From my perspective, taking the fear out of ghostwriting comes down to knowing when to use your subject’s voice or your own. And it should be a half-and-half blend — too much from column A, and the piece can lack structure; too much from column B, and you’re just writing, not ghostwriting.
I learned early on that some Frankenstein-esque combination voice where you try to write as yourself and your subject simultaneously isn’t really a thing, so save yourself the headache and divvy up their voice and your voice like so.
The argument of the piece should be determined by your subject, no matter what your personal take on it is. Bear in mind that it’s going to be published under their byline. Your opinion is moot, and therefore should be mute.
Thesis aside, I also steer clear of adding or subtracting ideas. If a subject bothers to bring up an argument that means it’s important to them, and should be featured in the finished product in some way. Conversely, if the subject does not mention a topic, don’t bring it in, no matter how much you think it would bring the point home, clarify the argument, or sound awesome.
It’s simple: If they don’t say it, I don’t write it.
If I were writing an article for Emeril Lagasse, you can bet it would be peppered with “BAM!”
You would be hard-pressed to find me using this phrase in my day-to-day life — heck, it’s not even my go-to exclamation. But Emeril says it, and for that reason, I would write it.
“Bam!” is a fairly innocuous example, but I bet you can think of some favorite turns of phrase that are senseless, silly sounding, or unnecessary. But if this is how the subject talks, then this is how the subject would presumably write. Including signature words makes the article seem more genuine, especially to readers familiar with the person.
The only time I would strike or edit a favorite phrase is if it’s unintentionally grammatically incorrect. All other instances of “BAM!” “fuggetaboutit,” “survey says,” and “that’s all folks!” stay in.
Data is in almost every business article these days, and rightly so. Nothing can support an argument quite like the perfect statistic or chart.
The problem is there are plenty of statistics out there that aren’t perfect. Sometimes, a subject offers up great data to support their points, and other times … less great. But I try to keep in mind that I’m not the expert here — there’s a reason why the subject used this specific piece of data, and it’s not up to you to judge whether it’s up to par.
I aim to use the majority of data points that subjects give me, but I always inquire after the source. That way, if I really feel shaky about the numbers, I can go back and check into their accuracy on my own. If I find a problem, I bring it to my subject’s attention and let them determine if it should still be published.
Generally, people who use ghostwriters are busy doing fascinating stuff. That means that their minds are crammed with interesting information, and with so much on their plates, they may not always be the most organized speakers. They probably didn’t have time to document exactly what they would like to talk about, and they might interject an off-topic fact or two.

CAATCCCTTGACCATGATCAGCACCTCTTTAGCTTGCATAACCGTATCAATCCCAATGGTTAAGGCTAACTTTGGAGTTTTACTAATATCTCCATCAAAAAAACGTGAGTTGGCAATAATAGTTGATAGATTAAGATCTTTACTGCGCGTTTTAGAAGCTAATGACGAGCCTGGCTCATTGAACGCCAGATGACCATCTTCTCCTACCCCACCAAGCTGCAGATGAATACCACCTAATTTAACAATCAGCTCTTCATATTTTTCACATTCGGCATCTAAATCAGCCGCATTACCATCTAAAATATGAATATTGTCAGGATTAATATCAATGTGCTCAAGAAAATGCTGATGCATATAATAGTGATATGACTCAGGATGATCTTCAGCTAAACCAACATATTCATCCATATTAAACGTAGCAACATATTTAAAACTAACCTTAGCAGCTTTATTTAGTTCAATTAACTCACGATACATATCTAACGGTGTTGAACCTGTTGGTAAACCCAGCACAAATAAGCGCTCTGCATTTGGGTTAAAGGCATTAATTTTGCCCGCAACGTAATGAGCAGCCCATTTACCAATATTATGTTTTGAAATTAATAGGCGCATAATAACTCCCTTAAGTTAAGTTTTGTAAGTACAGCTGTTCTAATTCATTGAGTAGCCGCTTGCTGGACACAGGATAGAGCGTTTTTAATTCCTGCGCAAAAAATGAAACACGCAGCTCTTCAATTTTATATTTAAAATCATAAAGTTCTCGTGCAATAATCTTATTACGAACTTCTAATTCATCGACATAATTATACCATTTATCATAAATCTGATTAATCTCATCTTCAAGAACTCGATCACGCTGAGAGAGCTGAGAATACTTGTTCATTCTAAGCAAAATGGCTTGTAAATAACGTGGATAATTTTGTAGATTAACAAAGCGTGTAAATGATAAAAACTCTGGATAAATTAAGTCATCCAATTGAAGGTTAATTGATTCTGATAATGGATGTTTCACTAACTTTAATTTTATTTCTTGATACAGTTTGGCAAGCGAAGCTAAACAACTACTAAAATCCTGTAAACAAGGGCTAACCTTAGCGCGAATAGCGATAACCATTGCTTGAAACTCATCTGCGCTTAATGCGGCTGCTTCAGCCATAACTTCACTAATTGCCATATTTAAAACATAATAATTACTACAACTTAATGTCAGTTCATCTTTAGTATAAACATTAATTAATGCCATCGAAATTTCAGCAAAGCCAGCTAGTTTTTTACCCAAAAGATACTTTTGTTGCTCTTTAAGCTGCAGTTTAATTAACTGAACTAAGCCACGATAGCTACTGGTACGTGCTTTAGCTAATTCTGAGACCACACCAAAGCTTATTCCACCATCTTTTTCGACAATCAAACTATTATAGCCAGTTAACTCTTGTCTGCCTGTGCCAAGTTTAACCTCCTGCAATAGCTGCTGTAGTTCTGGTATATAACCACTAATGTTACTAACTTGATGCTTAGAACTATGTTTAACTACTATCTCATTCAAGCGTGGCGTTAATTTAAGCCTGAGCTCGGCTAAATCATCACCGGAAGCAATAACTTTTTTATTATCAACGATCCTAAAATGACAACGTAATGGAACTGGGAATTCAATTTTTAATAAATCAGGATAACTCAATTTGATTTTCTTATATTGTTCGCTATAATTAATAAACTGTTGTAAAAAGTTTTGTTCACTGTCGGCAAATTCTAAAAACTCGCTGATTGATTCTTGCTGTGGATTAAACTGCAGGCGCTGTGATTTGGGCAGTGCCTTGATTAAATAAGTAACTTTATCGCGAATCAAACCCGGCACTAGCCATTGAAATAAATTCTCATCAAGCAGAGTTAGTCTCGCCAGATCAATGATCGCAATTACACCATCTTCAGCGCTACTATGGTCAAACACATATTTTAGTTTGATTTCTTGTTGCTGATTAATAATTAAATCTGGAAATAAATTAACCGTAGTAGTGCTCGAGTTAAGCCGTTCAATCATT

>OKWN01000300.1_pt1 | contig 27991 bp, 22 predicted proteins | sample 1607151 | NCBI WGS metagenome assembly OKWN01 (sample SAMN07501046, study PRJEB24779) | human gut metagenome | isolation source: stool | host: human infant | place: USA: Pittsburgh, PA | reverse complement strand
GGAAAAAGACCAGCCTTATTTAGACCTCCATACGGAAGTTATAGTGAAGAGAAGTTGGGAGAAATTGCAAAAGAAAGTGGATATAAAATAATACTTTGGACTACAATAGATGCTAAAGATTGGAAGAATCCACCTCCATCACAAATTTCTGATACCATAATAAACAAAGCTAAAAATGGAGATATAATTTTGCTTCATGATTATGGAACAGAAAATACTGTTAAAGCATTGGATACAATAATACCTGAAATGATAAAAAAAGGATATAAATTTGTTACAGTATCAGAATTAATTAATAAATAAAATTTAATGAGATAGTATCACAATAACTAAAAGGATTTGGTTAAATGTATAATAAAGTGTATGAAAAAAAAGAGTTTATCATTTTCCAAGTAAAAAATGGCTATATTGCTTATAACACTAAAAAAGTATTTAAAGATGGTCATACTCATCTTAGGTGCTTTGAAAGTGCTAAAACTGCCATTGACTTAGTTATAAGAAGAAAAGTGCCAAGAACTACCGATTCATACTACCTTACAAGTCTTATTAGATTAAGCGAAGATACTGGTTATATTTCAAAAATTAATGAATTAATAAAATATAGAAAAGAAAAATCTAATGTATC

The subject’s ideas should be the meat of the piece, but it’s the writer’s responsibility to organize those thoughts in the most logical and effective way. Set the subject up for success by grabbing an anecdote they mentioned in the middle of your interview and moving it up to the opener if you think that’s where it belongs. Similarly, conclusions can come from anywhere — carefully listen for a solid closing thought, and bring it to the last paragraph.
List out the arguments presented, and arrange them in whatever way you think flows best. Odds are, your subject will be grateful for the organization help.
Not many people move from one point to the next with perfectly crafted segues. Instead, they jump back and forth, interrupt themselves, or abruptly change directions.
That means it’s up to you to add the nice transitions. I find that these are easier to provide in your own voice, since everyone has their own way of making arguments flow. Trying to mimic someone else’s segue style might result in a garbled article.
I try not to insert any points that weren’t at least referenced by my subject, but there is an important exclusion to this rule: explanations.
Some subjects are so embroiled in their area of expertise that it can be difficult for them to break down their arguments for laypeople. The writer should act as a proxy for the audience, and if they think a point could use some clarification, they should circle back to the subject. If the subject fails to deliver an adequate explanation, ghostwriters should then take it upon themselves to provide succinct supporting information — but it should be done in no more than a few sentences.
Just as important as understanding which voice to use is knowing when to not use any voice — in other words, recognizing what should be cut.
As I mentioned above, subjects who rely on ghostwriters are often brilliant, passionate people. That said, they can sometimes go off on a tangent.
You don’t have to make the article representative of the time spent talking about each point. Maybe you covered one argument in five minutes, and another in twenty. You should include both in the piece, but try to allot each equal space by paring down the second. Cast an editorial eye to which details are important and which aren’t, and cut accordingly.
Have you ever ghostwritten for someone before? What other ghostwriting tips would you suggest?